For high‐resolution taxonomic profiling, we built OTUs from large collections of published 16S rRNA genes. We included 436,028 sequences from the SILVA database (version 115 (Pruesse et al, 2007)) and 5,224 extracted from the prokaryotic genome sequences used for taxonomic profiling of metagenomic reads (see above). These were aligned with the same protocol as the 16S reads and cropped to the core alignment region using mothur. Subsequently, we removed redundancy by dereplication (mothur's unique.seqs) and clustering at 98% sequence identity using UCLUST (version 6.0.307 with the option ‐maxrejects 1000 for more accurate matching) (Edgar, 2010). As an initial quantification and ordering for the heuristic UCLUST algorithm, we mapped 10,000 reads from each sample against the reference sequences and sorted them according to the number of mapped reads using USEARCH routines (98% ID, best‐hit).
After we had clustered reference sequences into 2,460 OTUs (with a minimum size of 10), we mapped all 16S Illumina and pyrosequencing reads against these taking a best‐hit approach with a minimum of 98% sequence identity between matches (using USEARCH with default settings).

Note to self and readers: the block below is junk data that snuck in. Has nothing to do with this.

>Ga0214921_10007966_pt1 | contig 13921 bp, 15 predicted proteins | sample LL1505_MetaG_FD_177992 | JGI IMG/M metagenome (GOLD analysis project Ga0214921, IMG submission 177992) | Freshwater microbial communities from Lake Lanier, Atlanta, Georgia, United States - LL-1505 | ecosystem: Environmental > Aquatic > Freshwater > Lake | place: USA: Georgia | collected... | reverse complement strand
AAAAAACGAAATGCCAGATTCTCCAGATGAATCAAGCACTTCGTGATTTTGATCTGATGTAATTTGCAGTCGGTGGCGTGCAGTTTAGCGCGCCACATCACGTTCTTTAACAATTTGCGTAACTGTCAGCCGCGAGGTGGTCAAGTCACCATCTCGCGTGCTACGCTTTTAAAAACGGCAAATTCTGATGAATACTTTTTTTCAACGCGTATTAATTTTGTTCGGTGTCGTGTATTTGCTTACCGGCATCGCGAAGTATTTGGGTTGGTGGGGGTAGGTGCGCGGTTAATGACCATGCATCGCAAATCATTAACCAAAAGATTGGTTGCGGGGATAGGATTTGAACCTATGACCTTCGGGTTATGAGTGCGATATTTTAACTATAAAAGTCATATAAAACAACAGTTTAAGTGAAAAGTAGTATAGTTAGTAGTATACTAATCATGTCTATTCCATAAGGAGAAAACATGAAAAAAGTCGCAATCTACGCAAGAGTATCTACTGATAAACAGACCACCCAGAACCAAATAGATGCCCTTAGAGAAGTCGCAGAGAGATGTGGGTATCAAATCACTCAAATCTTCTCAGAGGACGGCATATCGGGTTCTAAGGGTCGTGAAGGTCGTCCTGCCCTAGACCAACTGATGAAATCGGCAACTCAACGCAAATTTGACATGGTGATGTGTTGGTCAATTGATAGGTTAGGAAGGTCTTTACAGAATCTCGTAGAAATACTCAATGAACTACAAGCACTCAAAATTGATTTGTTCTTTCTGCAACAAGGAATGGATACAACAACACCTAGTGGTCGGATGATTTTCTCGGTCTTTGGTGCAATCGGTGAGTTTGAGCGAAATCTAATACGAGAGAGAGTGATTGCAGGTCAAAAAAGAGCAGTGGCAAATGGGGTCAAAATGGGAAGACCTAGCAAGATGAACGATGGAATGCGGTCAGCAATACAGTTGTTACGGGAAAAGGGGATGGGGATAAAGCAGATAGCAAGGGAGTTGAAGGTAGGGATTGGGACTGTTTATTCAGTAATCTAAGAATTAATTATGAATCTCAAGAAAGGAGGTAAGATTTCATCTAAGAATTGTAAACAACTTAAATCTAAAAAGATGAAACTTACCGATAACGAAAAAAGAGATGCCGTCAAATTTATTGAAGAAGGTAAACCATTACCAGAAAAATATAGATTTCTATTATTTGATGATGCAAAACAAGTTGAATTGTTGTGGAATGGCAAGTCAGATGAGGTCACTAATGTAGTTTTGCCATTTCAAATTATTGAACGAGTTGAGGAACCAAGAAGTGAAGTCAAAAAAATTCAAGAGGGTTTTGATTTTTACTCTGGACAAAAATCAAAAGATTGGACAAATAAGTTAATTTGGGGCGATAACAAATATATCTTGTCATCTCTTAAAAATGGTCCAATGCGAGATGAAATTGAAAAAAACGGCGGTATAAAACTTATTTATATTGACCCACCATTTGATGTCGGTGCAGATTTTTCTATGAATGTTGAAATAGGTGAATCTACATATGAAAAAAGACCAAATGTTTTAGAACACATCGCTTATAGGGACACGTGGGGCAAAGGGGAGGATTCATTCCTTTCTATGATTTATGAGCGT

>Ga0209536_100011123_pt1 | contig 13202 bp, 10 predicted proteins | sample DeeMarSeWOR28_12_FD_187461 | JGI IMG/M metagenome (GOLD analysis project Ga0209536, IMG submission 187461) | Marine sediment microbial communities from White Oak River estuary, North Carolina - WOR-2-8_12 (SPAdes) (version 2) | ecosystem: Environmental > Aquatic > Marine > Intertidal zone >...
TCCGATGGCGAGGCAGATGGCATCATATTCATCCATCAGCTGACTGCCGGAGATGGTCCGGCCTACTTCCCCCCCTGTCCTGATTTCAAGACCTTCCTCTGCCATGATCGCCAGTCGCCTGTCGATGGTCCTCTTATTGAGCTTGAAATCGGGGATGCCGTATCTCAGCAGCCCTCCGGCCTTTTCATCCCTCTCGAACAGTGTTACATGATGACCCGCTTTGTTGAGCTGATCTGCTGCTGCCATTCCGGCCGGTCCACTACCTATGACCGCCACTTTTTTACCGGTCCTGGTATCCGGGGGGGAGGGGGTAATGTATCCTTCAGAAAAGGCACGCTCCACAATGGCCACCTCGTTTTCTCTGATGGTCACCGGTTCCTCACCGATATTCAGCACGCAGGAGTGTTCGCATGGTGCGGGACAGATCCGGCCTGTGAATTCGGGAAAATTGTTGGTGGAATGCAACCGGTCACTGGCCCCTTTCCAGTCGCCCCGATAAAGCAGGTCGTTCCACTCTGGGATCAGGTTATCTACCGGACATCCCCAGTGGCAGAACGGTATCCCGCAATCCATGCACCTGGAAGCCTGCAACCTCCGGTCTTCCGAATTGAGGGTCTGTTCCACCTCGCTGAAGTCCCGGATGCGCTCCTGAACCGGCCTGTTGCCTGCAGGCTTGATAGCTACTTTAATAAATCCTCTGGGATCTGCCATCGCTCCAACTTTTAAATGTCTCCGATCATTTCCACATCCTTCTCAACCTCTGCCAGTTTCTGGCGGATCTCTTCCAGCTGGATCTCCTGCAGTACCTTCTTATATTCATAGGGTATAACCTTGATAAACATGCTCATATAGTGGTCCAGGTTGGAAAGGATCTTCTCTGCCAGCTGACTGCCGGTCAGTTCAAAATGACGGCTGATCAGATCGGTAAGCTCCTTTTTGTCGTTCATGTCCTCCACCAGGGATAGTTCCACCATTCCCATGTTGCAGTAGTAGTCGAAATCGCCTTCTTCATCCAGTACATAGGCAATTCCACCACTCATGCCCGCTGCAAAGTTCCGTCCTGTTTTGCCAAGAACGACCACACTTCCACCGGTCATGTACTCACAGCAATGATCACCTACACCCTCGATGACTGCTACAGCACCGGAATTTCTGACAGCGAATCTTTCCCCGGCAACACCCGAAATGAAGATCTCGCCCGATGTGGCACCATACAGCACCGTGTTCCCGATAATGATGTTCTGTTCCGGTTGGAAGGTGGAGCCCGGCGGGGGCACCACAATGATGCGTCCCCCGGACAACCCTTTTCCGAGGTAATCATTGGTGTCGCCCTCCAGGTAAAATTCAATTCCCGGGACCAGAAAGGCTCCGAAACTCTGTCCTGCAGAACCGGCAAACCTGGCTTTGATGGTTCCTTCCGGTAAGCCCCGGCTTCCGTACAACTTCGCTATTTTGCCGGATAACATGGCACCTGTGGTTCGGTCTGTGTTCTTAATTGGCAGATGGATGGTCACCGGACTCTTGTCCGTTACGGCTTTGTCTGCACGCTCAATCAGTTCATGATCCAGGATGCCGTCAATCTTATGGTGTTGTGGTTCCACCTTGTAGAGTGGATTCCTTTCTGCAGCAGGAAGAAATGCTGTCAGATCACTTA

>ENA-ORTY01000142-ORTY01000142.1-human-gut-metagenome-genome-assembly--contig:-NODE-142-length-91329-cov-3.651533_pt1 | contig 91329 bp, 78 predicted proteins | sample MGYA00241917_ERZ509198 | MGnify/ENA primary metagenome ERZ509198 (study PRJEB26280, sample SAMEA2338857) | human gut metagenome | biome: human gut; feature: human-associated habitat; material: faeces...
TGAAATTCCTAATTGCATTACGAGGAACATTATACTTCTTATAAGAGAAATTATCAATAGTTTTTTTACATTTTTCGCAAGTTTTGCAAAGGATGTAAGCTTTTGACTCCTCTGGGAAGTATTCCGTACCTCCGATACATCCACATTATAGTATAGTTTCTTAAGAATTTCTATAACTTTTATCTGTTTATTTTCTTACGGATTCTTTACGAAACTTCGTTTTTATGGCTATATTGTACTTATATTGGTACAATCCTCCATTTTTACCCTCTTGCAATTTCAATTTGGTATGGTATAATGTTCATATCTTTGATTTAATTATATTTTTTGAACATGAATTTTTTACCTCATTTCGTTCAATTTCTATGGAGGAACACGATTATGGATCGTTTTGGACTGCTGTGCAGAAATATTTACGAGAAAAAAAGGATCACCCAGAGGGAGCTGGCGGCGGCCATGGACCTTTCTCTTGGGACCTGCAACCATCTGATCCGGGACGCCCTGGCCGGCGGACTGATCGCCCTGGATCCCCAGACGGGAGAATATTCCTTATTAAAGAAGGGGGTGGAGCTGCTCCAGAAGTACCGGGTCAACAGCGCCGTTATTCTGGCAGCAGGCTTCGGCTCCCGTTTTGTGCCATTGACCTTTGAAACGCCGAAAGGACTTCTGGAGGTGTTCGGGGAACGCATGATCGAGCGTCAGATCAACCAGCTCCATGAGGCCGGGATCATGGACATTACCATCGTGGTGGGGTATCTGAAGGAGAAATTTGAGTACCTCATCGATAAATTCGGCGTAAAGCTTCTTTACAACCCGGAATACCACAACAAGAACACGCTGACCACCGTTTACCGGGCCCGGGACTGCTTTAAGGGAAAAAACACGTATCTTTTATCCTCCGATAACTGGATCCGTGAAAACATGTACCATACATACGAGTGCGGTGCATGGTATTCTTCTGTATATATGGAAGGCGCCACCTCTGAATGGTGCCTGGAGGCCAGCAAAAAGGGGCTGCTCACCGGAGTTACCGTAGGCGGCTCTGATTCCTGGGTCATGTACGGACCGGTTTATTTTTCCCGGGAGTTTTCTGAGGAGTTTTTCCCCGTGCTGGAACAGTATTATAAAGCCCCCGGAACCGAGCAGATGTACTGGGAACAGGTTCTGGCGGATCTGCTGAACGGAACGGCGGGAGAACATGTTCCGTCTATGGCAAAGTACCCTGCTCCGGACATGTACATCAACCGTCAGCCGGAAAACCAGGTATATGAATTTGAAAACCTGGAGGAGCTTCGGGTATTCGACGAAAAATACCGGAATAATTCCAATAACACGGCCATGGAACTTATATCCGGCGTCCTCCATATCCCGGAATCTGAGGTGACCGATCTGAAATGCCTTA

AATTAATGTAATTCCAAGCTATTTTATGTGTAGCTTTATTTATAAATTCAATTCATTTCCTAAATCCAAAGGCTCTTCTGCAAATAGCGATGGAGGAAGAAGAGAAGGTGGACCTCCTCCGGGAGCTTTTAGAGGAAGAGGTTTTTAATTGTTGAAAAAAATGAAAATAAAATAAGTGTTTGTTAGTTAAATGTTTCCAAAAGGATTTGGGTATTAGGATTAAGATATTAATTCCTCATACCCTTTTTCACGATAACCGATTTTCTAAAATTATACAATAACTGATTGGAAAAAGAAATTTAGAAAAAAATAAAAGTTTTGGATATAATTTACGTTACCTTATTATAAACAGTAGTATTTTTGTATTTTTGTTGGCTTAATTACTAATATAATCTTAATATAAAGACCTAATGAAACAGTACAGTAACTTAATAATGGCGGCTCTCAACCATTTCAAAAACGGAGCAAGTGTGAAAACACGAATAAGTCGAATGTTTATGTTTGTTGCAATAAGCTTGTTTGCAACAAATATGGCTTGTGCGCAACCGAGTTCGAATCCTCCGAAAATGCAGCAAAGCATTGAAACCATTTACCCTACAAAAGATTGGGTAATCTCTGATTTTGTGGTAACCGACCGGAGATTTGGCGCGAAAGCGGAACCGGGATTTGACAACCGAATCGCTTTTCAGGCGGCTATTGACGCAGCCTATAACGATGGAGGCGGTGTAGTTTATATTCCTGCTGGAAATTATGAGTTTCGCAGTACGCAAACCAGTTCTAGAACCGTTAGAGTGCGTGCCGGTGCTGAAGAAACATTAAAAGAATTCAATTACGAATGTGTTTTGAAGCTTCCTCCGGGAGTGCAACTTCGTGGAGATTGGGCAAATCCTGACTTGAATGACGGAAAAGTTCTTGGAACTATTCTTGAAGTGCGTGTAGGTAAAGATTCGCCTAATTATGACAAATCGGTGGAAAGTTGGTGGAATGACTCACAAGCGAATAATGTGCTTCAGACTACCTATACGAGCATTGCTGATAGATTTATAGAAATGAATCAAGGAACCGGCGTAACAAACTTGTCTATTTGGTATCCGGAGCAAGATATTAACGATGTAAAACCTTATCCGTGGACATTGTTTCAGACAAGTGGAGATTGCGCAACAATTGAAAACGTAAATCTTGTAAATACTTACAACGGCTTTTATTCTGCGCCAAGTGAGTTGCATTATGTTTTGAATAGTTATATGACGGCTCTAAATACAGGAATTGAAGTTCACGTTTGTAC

Generation of the metagenomic gene catalog.
Raw paired‐end Illumina FastQ files from metagenomic samples were processed using MOCAT (version 1.2) (Kultima et al, 2012), by first removing low‐quality reads (option read_trim_filter with length cutoff 45 and quality cutoff 20). Retained high‐quality (HQ) reads were screened against a custom‐made fasta file containing Illumina adapters (option screen_fastafile with e‐value 0.00001 using USEARCH (Edgar, 2010) version 5). Adapter‐screened reads were screened against the human genome version 19 (option screen with alignment length cutoff 45 and minimum 90% sequence identity). Screened HQ reads were assembled (option assembly with SOAP (version 1.06) (Li et al, 2008) and minimum length 500) and the assemblies revised (option assembly_revision with minimum length 500). Genes were predicted on the revised scaftigs (option gene_prediction using MetaGeneMark (Zhu et al, 2010) version 2.8).
To obtain a comprehensive metagenomic gene catalog of the human gut microbiome, the predicted genes from this study were pooled with predicted genes from other published human metagenome studies (Qin et al, 2010, 2012; Human Microbiome Project Consortium, 2012) and clustered at 95% sequence identity using CD‐HIT (Li & Godzik, 2006) (version 4.6.1) (parameters: ‐c 0.95, ‐M 0, ‐G 0 ‐aS 0.9, ‐g 1, ‐r 1, ‐d 0). The representative genes of each cluster were selected and extended up to 100 bp (‘padded region’) at each end of the gene by using the sequence information from the assembled scaftigs (Sunagawa et al, 2013).
Functional annotation of the metagenomic gene catalog.